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Charlotte Amalie
Sunday, May 19, 2024
HomeNewsArchivesMEMO TO DR. BEACH: DON'T BOTHER

MEMO TO DR. BEACH: DON'T BOTHER

To the Source:
Last night when I swam at Magens Bay, I was reminded of the Dr. Beach article in the Source ["Why V.I. isn't on 'America's Top Beaches' list"]. I hope he leaves his snorkel gear at home, as the beach is so trashed in and out of the water. It is a sad commentary of how we protect our resources and would flunk his scrutiny badly.
At the depth that I swim from end to end, about 8 to 10 feet, straight in my sight of vision I could have counted no fewer than 50 pieces of trash — cans, bottles, plastic cups, plastic plates, lots of napkins, on occasion the sanitary type as well, forks, knives, plastic bags, and yesterday even a condom. Sometimes there's money, although "Diving for Dollars," my favorite water sport, has been Spartan theses days (most likely given the rough economic times we Virgin Islanders are experiencing).
Things will get a lot rougher if we don't start to care, educate ourselves about pollution and protect our environment. On Sunday, I was on Anegada, and I noticed that sea life there was totally undisturbed. A huge turtle at hand's reach was not threatened by my presence, nor were fish of every kind. On the rare occasions when I spot turtles at Magens, they flee at once, having developed a respectable fear of man and pollution. Frankly, I would do the same.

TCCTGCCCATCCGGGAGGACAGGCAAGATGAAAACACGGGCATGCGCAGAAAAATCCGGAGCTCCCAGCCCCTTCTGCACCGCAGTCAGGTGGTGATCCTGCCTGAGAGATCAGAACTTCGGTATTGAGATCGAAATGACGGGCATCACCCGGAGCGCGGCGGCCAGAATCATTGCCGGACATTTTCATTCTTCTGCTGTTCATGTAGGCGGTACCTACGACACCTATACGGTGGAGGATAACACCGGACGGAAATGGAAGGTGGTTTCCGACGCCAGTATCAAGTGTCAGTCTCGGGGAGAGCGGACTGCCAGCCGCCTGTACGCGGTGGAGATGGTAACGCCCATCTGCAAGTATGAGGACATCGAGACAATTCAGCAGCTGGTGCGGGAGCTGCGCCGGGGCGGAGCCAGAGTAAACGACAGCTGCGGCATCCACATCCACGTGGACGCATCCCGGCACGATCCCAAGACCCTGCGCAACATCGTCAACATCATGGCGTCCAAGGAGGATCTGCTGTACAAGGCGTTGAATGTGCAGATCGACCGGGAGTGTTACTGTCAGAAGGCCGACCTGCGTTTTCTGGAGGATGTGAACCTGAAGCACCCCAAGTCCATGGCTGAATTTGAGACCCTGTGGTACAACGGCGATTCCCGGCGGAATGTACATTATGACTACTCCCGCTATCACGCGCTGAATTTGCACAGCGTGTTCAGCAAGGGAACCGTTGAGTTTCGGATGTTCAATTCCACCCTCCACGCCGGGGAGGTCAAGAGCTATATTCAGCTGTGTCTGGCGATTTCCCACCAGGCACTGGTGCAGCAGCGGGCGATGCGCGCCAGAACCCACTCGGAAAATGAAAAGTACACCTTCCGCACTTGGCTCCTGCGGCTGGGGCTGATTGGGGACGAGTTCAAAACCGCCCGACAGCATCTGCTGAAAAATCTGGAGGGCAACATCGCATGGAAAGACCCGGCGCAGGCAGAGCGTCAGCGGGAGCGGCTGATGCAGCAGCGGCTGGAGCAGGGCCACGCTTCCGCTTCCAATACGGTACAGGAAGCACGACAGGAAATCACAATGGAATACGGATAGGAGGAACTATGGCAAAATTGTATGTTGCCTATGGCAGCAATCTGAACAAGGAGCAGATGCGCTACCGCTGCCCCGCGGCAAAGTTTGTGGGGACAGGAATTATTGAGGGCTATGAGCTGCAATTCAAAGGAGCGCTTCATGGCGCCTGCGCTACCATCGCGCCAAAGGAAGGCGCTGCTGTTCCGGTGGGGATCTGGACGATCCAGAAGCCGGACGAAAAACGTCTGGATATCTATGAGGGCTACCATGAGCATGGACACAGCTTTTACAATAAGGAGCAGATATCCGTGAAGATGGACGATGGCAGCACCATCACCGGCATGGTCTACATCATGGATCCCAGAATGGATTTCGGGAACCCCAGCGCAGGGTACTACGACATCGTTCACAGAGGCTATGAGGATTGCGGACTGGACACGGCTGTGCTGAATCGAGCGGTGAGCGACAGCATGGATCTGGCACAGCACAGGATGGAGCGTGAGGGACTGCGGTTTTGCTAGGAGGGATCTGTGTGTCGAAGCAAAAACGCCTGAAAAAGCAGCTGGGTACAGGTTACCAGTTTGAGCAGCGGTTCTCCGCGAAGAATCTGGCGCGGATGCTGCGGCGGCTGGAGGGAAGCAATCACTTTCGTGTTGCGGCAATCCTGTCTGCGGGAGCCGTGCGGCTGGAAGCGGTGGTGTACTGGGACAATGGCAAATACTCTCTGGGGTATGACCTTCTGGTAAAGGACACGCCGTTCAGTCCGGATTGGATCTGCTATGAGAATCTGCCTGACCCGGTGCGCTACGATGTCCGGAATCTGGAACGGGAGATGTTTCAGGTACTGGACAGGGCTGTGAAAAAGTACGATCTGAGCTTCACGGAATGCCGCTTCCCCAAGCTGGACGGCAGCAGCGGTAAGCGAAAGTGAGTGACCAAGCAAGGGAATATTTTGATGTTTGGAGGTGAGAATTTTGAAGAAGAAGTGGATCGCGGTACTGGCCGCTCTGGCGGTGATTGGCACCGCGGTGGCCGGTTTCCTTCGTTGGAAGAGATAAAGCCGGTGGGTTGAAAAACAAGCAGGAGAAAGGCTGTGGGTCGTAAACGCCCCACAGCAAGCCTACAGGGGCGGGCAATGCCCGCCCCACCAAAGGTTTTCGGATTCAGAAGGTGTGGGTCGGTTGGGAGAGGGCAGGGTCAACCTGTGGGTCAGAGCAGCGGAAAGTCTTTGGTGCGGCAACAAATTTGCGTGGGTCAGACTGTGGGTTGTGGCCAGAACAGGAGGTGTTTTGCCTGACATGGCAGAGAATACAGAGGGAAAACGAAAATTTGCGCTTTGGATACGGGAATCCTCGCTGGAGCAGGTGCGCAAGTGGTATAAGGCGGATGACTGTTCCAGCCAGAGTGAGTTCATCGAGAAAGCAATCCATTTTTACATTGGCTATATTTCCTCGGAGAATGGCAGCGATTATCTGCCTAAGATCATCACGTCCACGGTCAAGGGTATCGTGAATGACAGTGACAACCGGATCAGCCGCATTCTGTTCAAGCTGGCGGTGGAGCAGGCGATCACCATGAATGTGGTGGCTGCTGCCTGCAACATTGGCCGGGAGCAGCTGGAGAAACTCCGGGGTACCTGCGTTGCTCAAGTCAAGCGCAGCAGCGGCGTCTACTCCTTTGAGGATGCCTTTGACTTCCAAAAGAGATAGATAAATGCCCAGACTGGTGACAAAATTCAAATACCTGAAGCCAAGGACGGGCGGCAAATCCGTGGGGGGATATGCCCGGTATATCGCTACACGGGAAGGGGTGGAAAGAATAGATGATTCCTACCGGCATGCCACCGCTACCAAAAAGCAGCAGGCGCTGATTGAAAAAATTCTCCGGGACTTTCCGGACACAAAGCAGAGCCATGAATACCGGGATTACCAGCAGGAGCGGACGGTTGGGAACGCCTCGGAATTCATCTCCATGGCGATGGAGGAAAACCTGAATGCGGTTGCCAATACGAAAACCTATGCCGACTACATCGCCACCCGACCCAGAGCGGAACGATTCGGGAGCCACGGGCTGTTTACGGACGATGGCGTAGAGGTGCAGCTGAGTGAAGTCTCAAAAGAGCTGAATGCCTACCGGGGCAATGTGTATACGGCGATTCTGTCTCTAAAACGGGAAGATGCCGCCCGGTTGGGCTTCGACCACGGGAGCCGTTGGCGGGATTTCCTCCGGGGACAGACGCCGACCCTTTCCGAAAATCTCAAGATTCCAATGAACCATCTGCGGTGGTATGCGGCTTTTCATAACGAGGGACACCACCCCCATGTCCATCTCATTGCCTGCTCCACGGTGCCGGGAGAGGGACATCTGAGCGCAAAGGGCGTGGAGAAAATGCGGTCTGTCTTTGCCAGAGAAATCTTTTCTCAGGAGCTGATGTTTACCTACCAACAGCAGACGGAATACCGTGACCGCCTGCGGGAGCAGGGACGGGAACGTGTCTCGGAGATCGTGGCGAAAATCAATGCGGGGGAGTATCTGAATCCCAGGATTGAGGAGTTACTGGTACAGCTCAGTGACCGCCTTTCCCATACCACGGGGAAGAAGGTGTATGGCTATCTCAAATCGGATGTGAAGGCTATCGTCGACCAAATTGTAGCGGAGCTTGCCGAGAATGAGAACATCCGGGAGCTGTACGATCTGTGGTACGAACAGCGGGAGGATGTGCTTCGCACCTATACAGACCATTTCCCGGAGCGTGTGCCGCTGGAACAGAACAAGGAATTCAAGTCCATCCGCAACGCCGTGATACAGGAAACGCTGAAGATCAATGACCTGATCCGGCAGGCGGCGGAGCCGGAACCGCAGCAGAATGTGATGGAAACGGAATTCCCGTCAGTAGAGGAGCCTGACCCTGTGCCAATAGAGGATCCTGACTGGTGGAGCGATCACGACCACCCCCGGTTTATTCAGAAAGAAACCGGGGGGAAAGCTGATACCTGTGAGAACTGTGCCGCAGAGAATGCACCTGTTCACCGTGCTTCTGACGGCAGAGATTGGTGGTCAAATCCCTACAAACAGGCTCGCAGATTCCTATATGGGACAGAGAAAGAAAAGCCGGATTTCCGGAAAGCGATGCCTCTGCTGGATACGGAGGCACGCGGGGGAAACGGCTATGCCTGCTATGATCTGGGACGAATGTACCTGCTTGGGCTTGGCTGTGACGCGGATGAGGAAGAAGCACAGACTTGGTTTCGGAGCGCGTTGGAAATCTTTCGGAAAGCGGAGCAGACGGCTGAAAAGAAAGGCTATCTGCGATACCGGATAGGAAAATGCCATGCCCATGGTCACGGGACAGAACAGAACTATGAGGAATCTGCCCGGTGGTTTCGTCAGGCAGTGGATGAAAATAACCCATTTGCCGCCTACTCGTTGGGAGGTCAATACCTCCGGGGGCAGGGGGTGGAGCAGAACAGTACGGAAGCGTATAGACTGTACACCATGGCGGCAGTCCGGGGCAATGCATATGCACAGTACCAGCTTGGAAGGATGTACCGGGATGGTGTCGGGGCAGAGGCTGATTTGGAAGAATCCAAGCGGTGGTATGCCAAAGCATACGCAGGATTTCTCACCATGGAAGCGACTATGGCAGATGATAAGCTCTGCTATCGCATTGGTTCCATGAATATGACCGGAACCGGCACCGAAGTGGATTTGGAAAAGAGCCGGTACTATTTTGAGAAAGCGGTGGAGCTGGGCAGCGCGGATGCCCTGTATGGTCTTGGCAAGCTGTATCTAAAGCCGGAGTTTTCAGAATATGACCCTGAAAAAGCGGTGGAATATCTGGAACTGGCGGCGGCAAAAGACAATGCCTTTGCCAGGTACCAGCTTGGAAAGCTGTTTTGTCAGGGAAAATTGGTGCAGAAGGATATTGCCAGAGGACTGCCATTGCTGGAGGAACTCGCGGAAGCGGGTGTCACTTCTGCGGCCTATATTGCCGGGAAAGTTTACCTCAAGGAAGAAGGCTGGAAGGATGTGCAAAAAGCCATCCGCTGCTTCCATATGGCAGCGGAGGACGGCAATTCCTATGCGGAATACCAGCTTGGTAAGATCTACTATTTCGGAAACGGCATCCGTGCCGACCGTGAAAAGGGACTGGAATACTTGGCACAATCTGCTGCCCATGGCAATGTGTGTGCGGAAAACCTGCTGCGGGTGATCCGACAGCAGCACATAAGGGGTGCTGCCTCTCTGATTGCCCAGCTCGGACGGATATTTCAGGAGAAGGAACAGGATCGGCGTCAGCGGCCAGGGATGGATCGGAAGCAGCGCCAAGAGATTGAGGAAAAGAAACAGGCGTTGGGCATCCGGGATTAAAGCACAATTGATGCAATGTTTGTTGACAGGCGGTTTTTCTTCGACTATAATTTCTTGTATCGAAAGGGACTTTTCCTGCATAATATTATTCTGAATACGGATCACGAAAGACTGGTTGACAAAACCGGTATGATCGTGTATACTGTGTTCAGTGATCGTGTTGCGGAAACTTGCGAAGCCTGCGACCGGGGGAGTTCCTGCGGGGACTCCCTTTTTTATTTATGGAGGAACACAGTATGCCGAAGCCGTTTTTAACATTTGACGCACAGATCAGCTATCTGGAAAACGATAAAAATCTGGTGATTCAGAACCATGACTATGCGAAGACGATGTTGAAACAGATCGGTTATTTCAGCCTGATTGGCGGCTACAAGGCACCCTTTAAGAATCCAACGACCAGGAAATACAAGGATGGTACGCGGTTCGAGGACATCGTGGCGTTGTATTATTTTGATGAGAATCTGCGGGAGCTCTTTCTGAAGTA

Magens should no longer be allowed as a fishing ground. Tourists come to see marine life, and we do all we can to deplete the last living animal there. A lifeguard told me that last week one group of children who came there brought 20 starfish out of the bay and laid them out on a picnic table to dry. This was the second time this happened in a week, he said, and he had difficulty explaining to the youngsters why the creatures should be returned to the sea.
Our population has developed a complacency that we have "one of the 10 most beautiful beaches in the world." Well, that may have been so 30-plus years ago when the article in The National Geographic was written. Magens, like Coki and our other public beaches, has suffered badly over the years, and tourists will soon head to cleaner, undisturbed beaches instead of ours. What am I talking about? They are already doing so.
Jens-Peter Kemmler
St. Thomas

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